New Year, New Health Buzz: Why You Will Be Hearing About “FODMAPS”

The gut has been spotlighted in recent years for its contribution to overall wellness. The gastrointestinal (“GI”) tract (and the good bacteria that lives within it) are being studied more closely than ever as we seek out alternatives to decrease abdominal discomfort like bloating, gas and pain. You may have already be familiar with gut-oriented wellness trends including probiotics, gluten, sugar and lactose-free diets and other nutrition lifestyles. In 2015, you may hear a new term — FODMAP — popping up in the conversation. Experts suggest that the relief of bloat and pain associated with a gluten-free diet may actually be attributed to a FODMAP-free diet.

So, who might have a FODMAP intolerance, and what are the first steps towards a FODMAP Free Diet? Reserveage Nutrition’s Chief of Innovation and nutritionist Rob Maru shares the basics.


The acronym FODMAP stands for “Fermentable Oligosaccharides, Disaccharides, Monosaccharides, and Polyols.” Some studies assert that these short-chain carbohydrates are incompletely absorbed in the gastrointestinal tract and can be easily fermented by gut bacteria. These sugars exert an osmotic effect, increasing fluid movement into the large bowel. The fermentation and osmosis caused by these undigested sugars are suggested to be a cause of major Irritable Bowel Syndrome (“IBS”) symptoms such as gas and pain.

Many common foods are high in FODMAPs, which may be the link to your IBS symptoms, even if they are considered healthy by most standards. Lactose from dairy products, fructose from certain fruit, coconut products, and sweeteners, fructans from fibrous vegetables, and polyols from fruit and sugar alcohols are all rich in FODMAPs and can be difficult to digest for people with functional gut disorders. Nutritionists suggest that these foods can cause painful symptoms in those with IBS and Crohn’s disease–and possibly be the underlying factor in people without these conditions who still find discomfort from eating certain foods.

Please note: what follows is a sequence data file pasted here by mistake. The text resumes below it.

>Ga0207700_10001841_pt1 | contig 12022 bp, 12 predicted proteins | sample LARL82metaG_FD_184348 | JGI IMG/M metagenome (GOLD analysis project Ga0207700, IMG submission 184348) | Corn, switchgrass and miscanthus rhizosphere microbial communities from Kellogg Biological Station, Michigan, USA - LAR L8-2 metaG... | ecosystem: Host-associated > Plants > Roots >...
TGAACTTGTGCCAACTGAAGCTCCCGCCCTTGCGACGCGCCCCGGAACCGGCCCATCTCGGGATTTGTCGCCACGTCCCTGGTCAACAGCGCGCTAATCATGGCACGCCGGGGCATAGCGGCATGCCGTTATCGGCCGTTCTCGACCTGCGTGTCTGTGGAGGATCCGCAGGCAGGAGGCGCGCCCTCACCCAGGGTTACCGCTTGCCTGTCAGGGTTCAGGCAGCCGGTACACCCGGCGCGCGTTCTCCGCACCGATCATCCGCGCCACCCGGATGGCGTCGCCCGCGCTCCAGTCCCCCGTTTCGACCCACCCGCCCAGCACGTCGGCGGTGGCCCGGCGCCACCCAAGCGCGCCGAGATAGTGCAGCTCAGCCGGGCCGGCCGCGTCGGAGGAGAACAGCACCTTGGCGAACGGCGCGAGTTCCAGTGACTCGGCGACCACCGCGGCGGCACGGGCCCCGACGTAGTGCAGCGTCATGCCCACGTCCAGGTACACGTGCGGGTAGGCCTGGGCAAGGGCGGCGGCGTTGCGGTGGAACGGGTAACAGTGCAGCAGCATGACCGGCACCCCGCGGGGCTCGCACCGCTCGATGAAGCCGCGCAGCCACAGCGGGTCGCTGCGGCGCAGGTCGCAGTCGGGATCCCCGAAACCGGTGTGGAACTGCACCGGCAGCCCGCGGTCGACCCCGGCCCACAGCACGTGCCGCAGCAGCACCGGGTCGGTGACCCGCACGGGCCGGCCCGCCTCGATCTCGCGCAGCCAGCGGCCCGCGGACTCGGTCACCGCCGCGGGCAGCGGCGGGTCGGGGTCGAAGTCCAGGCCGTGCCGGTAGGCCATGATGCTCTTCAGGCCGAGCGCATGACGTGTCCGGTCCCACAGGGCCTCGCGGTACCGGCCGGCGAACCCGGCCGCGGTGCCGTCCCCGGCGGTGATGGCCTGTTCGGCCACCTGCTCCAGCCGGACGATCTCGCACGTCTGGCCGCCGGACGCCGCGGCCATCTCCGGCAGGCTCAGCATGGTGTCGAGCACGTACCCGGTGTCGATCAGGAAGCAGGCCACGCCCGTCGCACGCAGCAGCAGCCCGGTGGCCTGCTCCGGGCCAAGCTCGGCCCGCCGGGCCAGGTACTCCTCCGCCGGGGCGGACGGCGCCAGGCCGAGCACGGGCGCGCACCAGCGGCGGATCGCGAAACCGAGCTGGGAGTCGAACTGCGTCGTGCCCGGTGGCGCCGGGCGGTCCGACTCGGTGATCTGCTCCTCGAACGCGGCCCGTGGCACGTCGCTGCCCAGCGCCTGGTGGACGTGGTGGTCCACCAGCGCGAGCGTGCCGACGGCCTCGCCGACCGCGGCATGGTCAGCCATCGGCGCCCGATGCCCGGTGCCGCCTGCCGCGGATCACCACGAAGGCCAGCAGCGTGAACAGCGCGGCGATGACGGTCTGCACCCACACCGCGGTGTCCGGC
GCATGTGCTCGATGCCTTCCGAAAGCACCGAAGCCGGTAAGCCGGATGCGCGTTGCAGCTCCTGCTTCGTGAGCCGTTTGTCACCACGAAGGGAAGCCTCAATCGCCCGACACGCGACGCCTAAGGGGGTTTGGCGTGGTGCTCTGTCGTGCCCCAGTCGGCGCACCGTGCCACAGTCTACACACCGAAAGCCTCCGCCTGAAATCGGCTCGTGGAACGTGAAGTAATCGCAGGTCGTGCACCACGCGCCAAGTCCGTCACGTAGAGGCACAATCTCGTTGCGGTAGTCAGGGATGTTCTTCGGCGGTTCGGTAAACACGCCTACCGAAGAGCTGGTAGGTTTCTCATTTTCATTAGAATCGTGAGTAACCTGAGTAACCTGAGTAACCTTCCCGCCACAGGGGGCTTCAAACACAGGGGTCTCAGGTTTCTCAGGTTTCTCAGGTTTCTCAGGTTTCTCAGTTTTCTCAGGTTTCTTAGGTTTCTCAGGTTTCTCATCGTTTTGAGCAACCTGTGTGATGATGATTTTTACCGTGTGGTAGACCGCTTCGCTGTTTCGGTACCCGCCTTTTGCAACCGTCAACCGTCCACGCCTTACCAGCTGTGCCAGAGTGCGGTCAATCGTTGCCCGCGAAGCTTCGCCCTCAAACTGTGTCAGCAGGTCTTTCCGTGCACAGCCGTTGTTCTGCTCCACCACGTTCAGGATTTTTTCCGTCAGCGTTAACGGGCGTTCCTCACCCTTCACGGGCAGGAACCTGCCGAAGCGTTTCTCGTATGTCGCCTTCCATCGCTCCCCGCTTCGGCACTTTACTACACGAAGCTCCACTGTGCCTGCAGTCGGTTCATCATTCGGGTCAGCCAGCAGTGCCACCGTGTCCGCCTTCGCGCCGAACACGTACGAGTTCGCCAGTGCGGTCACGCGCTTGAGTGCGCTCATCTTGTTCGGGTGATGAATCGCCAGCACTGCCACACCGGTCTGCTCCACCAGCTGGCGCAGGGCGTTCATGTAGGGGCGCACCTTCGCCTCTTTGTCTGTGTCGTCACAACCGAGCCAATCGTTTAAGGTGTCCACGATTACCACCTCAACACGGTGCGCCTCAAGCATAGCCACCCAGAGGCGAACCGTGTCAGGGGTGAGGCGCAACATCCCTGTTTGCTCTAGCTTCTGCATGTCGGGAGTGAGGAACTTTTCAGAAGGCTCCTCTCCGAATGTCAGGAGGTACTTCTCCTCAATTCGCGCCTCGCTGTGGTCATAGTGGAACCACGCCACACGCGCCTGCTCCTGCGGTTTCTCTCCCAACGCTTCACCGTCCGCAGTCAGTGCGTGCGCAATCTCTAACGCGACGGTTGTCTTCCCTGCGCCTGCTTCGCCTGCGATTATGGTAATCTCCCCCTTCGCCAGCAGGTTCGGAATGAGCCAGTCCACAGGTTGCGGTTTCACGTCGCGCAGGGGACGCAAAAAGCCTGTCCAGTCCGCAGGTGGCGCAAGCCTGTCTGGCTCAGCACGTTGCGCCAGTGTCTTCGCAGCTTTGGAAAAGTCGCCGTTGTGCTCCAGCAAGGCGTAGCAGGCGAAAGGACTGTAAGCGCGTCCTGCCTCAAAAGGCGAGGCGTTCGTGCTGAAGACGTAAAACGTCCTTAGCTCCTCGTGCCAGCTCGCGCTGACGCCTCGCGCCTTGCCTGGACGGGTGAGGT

Maru says that FODMAPS are found in so many common everyday foods that completely eliminating them may not be realistic for most people. However, if you are looking to remove FODMAP foods from your diet, start with garlic and onions, followed by gluten-rich foods (including wheat, barley, malt, couscous, rye, semolina, bran), many sugars (including agave, fructose, high fructose corn syrup, sorbitol, xylitol), many dairy foods (cow’s milk, buttermilk, cream cheese, cream, custard, ice cream, margarine, goat and sheep’s milk, sour cream, yogurt and greek yogurt), many drinks (beer, fruit juice, rum, sodas, soy milk, sport’s drinks), many fruits (including apples, apricots, avocado, blueberries, cherries, grapefruit, mango, peaches, pears, plums) and vegetables (artichokes, asparagus, cauliflower, mushrooms, peas, scallions, shallots, and more). For a complete list, see a consult a nutritionist.


  • Start a food diary: Maru suggests starting a food diary and taking note of the types of foods that you are eating and how you feel post meals. He says that you should start to see patterns emerge that will help you zero in on the most problematic foods. Once you have established the list of culprit foods, you can then consciously avoid or limit your consumption to reduce undesirable GI discomfort, bloating and other IBS related symptoms.
  • Take a daily probiotic: It is also wise to address the underlying cause, which often times is overgrowth of bad bacteria in the intestines. Maru says that taking a quality high potency multi-strain probiotic on a daily basis can help reestablish the healthy balance of the good and bad bacteria present in the gut.
  • Avoid processed foods and read labels: Avoid foods made with high FODMAP fruits/vegetables, High Fructose Corn Syrup (“HFCS”), honey, inulin, wheat, soy, etc. However, a food could be low in FODMAPs if a high FODMAP food is listed at the end of the ingredient list.
  • Consult a physician: As with any diet, we recommend consulting with your physician or health care practitioner before you begin and throughout the process.
  • Stick to Your Plan: As with any dietary lifestyle, to see results you should try to stick to a six-week plan or the plan recommended by your health care practitioner. After the trial is over, begin to add high FODMAP foods back into your diet (one at a time and in small amounts) to identify foods that could be “triggers” to your symptoms. If you experience discomfort after eating certain foods when they are reintroduced, you can then limit or eliminate them going forward.